Despite being overshadowed by the Evergrande crisis, the principle of “houses are for living in, not for speculation” remained the cornerstone of the property portion of the Central Economic Work Conference takeaways.

Bumpy Road Ahead

All these property deleveraging moves that somewhat settled for reality-based recalibration in property financing also served as a wake-up call for an eagerly pursued yet tough-to-reach goal: rebalancing the economy toward being tech innovation-oriented and driven by the domestic market.

For starters, a faltering recovery in domestic consumption, as evidenced by the overall weaker-than-expected retail sales growth amid the pandemic and a flurry of antitrust moves against unchecked expansion of capital in the platform economy, the backbone of China’s digital economic prowess, complicated the rebalancing.

Secondly, housing speculation could still make an easy comeback. A typical instance was a prominent rise in home prices especially in Shanghai and Shenzhen during 2020, as buoyed by the virus-targeted monetary easing and eased restrictions on household registration in these two metropolises.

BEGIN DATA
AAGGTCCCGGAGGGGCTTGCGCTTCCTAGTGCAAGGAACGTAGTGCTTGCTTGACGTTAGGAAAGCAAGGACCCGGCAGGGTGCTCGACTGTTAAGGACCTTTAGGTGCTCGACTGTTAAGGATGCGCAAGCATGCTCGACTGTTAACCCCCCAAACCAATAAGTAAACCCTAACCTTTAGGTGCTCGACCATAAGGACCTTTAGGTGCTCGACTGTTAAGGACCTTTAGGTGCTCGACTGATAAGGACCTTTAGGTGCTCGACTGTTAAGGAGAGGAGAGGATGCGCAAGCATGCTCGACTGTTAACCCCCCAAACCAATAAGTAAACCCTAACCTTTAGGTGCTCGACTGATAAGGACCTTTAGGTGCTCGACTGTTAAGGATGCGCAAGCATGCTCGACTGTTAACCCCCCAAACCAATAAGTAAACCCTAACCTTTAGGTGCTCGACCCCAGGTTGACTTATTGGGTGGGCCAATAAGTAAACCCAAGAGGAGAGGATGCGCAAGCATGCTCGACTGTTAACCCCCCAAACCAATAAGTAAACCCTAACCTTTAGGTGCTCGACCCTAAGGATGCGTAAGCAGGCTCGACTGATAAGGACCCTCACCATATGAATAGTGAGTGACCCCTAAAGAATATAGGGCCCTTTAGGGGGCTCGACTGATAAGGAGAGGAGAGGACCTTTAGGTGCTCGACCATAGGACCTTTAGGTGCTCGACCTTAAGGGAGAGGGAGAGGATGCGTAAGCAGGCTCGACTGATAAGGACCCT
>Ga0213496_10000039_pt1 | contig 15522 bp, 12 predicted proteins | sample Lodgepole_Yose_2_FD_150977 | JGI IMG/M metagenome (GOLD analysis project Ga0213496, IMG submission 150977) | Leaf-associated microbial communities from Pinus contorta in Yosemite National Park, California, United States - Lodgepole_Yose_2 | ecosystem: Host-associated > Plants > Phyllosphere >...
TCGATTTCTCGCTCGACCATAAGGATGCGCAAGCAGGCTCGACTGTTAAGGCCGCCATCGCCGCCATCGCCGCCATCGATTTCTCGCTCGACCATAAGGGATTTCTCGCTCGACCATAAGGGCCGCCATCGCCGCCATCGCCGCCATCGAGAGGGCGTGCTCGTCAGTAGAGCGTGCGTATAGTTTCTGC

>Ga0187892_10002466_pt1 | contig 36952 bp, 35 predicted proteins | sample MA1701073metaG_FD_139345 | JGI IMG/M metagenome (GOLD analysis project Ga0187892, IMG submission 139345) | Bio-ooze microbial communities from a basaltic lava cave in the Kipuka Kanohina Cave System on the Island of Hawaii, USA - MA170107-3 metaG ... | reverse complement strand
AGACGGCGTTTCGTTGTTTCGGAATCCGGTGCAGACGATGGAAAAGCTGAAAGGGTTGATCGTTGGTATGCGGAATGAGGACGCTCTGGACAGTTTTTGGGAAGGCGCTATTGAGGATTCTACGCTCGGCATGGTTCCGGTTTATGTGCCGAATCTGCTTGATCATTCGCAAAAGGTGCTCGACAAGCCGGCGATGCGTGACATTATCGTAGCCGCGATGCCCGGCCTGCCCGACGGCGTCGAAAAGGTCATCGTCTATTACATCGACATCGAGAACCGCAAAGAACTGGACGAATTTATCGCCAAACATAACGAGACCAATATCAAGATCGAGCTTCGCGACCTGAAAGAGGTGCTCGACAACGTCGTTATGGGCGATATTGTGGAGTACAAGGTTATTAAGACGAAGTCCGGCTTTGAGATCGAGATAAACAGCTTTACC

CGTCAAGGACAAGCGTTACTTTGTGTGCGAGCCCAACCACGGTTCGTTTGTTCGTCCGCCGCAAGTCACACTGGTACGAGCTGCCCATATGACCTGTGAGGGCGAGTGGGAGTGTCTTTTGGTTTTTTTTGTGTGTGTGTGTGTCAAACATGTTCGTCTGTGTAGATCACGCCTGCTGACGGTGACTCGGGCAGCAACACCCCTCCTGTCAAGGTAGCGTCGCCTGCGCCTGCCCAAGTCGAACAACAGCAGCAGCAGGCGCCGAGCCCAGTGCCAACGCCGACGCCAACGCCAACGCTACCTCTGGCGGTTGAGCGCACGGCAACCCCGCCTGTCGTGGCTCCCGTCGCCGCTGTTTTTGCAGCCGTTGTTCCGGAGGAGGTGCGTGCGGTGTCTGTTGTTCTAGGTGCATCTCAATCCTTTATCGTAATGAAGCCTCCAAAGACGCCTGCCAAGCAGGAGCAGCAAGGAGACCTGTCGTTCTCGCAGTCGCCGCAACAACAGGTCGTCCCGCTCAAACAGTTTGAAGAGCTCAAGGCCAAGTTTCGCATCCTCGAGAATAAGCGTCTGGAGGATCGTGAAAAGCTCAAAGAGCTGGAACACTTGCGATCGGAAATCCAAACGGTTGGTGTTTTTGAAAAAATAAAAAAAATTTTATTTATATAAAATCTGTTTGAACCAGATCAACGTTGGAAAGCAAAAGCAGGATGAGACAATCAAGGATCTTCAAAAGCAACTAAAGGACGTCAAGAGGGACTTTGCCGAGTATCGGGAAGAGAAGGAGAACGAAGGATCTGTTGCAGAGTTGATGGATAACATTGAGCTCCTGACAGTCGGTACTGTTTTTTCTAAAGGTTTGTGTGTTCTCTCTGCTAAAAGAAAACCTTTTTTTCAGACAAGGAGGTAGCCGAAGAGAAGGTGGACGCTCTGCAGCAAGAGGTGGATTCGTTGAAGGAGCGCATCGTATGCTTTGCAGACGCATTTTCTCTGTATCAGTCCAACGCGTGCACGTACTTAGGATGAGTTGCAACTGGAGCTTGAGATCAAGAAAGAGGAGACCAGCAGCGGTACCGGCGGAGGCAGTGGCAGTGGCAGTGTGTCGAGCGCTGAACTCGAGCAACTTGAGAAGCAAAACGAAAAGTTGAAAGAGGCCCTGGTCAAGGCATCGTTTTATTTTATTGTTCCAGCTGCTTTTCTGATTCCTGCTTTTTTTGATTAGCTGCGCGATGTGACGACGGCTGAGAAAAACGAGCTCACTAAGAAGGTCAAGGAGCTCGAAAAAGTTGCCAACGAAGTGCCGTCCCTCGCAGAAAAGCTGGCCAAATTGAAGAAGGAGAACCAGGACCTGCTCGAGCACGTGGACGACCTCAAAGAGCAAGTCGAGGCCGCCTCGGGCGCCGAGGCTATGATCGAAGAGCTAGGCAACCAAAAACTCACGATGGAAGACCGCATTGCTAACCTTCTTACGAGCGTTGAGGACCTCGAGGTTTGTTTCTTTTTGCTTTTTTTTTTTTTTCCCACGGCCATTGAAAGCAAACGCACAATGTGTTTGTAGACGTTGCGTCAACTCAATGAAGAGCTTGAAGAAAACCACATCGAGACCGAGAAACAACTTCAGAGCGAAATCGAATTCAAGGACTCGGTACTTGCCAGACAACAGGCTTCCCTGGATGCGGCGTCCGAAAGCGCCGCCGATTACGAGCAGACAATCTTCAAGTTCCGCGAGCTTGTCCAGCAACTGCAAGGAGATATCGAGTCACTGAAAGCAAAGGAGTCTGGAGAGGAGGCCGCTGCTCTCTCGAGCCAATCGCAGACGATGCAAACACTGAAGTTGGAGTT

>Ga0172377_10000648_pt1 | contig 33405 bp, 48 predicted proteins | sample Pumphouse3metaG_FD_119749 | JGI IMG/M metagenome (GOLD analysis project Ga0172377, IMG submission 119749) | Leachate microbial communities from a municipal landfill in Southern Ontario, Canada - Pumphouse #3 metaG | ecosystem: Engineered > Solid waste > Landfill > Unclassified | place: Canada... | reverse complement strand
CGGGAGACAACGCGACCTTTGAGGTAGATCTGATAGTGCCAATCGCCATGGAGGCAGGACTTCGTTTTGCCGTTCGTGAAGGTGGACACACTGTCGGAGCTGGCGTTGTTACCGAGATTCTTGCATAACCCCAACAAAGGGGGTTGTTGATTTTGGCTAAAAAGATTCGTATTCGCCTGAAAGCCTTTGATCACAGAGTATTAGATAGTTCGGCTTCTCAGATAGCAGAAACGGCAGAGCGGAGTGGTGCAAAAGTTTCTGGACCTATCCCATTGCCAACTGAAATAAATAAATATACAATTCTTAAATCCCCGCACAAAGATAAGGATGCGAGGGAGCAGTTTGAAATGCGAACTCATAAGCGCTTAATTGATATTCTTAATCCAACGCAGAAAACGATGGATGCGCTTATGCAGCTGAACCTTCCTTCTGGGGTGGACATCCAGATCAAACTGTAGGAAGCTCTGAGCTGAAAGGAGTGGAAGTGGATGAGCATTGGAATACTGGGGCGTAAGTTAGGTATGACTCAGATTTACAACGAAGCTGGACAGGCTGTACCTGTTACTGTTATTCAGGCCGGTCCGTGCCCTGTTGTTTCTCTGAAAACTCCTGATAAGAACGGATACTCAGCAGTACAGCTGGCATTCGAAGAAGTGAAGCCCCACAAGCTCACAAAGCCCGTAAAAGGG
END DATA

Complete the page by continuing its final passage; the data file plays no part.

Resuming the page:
Craving for property-powered growth remains prevalent among the country’s less developed regions that have borne the brunt of lackluster housing activities in the wake of the aforementioned stringent financing curbs.

The government of Northeast China’s Heilongjiang Province posted a late-night statement on its official website on December 20 claiming that local housing authorities had hosted a property-focused meeting mandating a push for real estate growth to sprint at full speed.

The post had been removed from the provincial government website by the next day.

Unnerved by moderation of home prices, both first and second homes, a total of 21 cities had issued administrative mandates that cap local home price decline as of November, according to Chinese news site guancha.cn.

Evidently it may take longer than expected for China to wean off habitual reliance on the property sector.